By Susan Dart

Although the Web content management (WCM) market is not clearly defined yet, there are tools that are being used for large-scale Web development. Currently, the WCM tools have little configuration management (CM) support, perhaps only version control. There is no notion of a configuration item. In fact, the term “configuration management” is not a familiar one to WCM vendors. WCM tools rely on complete site rollback in the case of a problem or downtime, rather than reinstalling the previous release of the site. DynaBase, from Boston-based Inso, is the only vendor claiming that it provides CM facilities.
In this article, you’ll learn about Web content management tools and read the author’s advice for using configuration management. Earlier articles in this series included:Part 1:” Inability to maintain”Part 2: “Configuration management meets the needs of the Web”This content originally appeared in Wiesner Publishing’s Software Magazine and appears on TechRepublic under a special arrangement with the publisher.
Looking at the functionality in the tools, some of the team collaboration and workflow features found in CM tools are evident in WCM tools. For instance, TeamSite, from Interwoven , Sunnyvale, CA, provides visual differencing for examining two versions of content side by side. Tasks can be assigned to authors via notifications as well as when content is published on the Web. Content can be moved to a staging area each time it is changed or receives approval to be published. Macromedia’s Drumbeat 2000 (a result of Macromedia’s recent acquisition of Elemental Software) gives developers guidance on targeting code to specific browsers that support variant creation. In Raveler, from Computer Associates , Islandia, NY, (acquired with Platinum Technology) teams can be set up with pre-configured workflows.

Many companies are starting to use one of these tools for their Web development, realizing that simple HTML editors are not enough for large-scale Web production. In the future, more CM support will be introduced as the problems become better understood and as the CM vendors start merging their products with WCM vendors. Such merging is already evident in Macromedia’s licensing agreement with StarBase . Some WCM vendors realize they do not want to compete with CM vendors; rather, they need to collaborate with them. Merrill Lynch predicts that by the year 2002, the revenue from WCM tools will reach $5 billion.

Some Advice
Here is how to be proactive in putting your insurance policy in place via CM:

  1. Find out what CM is all about. The author has published several papers on the subject. (For a detailed description of operational aspects, see .) There are several books on software CM, but they mostly focus on a heavy-handed, governmental approach to CM. Books on Web publishing only focus on version control. CM vendors can provide a good overview of CM, but it will be from their products’ perspectives.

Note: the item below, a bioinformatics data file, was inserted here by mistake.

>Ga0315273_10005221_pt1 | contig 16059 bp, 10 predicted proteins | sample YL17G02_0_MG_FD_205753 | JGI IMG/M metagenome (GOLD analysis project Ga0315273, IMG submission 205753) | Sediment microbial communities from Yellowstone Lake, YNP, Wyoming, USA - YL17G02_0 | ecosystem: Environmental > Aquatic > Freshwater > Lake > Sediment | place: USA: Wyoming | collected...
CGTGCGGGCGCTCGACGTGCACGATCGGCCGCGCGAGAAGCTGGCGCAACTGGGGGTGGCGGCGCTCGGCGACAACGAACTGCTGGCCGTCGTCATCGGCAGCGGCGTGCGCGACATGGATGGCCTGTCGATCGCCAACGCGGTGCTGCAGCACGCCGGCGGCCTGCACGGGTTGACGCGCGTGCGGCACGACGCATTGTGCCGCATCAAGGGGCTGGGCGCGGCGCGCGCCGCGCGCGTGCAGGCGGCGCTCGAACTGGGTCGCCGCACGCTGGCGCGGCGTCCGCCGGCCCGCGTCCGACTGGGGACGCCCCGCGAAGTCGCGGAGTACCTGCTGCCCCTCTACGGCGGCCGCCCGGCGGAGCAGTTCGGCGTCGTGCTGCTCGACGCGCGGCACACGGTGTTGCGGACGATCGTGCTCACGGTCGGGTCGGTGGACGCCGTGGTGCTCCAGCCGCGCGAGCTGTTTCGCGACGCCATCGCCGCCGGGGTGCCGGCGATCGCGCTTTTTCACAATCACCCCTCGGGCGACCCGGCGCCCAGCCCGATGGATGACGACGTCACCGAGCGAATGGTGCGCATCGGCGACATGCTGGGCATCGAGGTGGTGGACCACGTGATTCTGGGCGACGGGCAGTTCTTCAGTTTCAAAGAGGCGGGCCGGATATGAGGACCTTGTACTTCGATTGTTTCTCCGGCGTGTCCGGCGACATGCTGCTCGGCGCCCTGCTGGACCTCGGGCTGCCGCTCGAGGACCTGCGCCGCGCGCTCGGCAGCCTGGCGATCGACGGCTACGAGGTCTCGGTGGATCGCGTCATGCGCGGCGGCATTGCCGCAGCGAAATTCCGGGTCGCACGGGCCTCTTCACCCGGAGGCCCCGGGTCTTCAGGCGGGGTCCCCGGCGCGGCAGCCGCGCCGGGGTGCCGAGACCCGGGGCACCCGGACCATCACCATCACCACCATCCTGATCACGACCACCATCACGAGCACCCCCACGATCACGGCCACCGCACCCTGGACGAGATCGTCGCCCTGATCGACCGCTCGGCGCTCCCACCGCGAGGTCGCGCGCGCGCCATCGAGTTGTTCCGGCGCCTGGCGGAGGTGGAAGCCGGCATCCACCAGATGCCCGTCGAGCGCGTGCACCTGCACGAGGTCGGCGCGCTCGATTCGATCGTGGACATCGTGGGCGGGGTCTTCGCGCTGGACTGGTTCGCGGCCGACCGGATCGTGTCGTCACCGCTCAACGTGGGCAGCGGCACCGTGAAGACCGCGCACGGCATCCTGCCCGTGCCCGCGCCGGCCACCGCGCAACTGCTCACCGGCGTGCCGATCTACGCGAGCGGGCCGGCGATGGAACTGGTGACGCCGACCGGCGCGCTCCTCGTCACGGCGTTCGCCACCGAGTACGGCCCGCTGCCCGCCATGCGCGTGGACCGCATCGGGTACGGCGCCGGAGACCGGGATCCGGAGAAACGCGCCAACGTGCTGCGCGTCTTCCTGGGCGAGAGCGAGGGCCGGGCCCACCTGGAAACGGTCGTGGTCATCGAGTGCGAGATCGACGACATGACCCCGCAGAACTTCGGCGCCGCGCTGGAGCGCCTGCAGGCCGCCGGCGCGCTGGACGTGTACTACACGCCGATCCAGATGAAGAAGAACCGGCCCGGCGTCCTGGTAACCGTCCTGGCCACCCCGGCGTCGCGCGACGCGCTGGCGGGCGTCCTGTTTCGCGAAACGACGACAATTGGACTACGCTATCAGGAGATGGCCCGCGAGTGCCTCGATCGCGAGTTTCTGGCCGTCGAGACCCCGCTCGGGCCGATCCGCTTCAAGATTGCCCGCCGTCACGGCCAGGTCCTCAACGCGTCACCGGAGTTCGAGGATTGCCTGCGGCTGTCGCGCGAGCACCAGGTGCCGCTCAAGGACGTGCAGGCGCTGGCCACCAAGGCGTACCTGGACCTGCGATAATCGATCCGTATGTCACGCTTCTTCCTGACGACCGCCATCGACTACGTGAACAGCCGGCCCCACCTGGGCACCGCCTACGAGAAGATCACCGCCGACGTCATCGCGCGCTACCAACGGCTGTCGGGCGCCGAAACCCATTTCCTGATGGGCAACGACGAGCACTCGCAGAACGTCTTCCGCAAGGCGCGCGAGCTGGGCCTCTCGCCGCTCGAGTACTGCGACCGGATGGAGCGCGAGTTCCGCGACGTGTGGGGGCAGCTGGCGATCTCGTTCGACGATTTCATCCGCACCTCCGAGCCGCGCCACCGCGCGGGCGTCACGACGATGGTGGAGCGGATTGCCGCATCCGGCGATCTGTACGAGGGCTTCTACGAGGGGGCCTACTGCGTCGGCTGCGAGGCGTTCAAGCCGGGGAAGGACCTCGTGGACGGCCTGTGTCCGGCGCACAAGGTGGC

2. Try out evaluation copies. Not all CM tools provide the same functionality. Some are version-control oriented (the “lite” end of the spectrum), some are developer-oriented, and some are full-functioned, process-oriented (the “heavy” end of the spectrum). Most vendors provide demos that can be downloaded for a trial period.
  3. If you aren’t already doing version control of your files, then start!
  4. Understand your CM requirements for Web programming. If you aren’t sure how to do this, talk to a CM consultant or a vendor.
  5. Understand that several crucial factors that affect your Web-CM requirements are: the CM corporate infrastructure strategy you will follow, along with the nature of changes—the rate of change, urgency, and priority, and volume of content to be changed.
  6. Due to the temporary nature of some Web content, decide what is important content, and hence, what needs to go under CM control.
  7. Don’t build your own CM functionality or tool; there are plenty of CM tools that will suit your needs. The Web technology tools will eventually have CM support in them either through mergers, integrations, or enhancements. In the meantime, approach the CM vendors for a solution, or demand that Web vendors provide more CM.
  8. Develop a good strategic approach to tool evaluation and deployment. Remember that good tool adoption boils down to people, process, and technology. Don’t forget that the people and process issues require attention.
  9. Keep asking the vendors to improve their tools by providing CM in the Web tools and creating HTML editors and generators that can check for, and help ensure, quality HTML code.
  10. When making strategic decisions about tool integration or APIs, consider using XML as the data format. It’s a standard, and many companies (such as Oracle, Microsoft, Netscape, IBM, and Sun) are providing significant support for it via browsers, parsers, and extensions to Java.
  11. Create guidelines for Web developers concerning structure of pages and links; for example, design a page as though the back button of the browser is nonexistent; links should not go deeper than five levels.
  12. Provide a “lite” version of CM for non-software content authors.
  13. Determine what constitutes a quality Web application. What should the criteria be and how would you measure them? Then, teach your developers these benchmarks.
  14. Prepare for redesign of your Web applications. It will happen. There are good reasons for it (such as attracting returning visitors to your Web site) and bad causes of it (such as limited scalability and poor site construction). You will want to reuse portions, so encapsulate well.
  15. Ensure that the mindset of Web developers is not that of document presentation, but rather, that of application development.

Susan Dart is a strategic consultant for configuration management and author of the forthcoming book Containing the Web Crisis with Configuration Management (Artech House, U.K).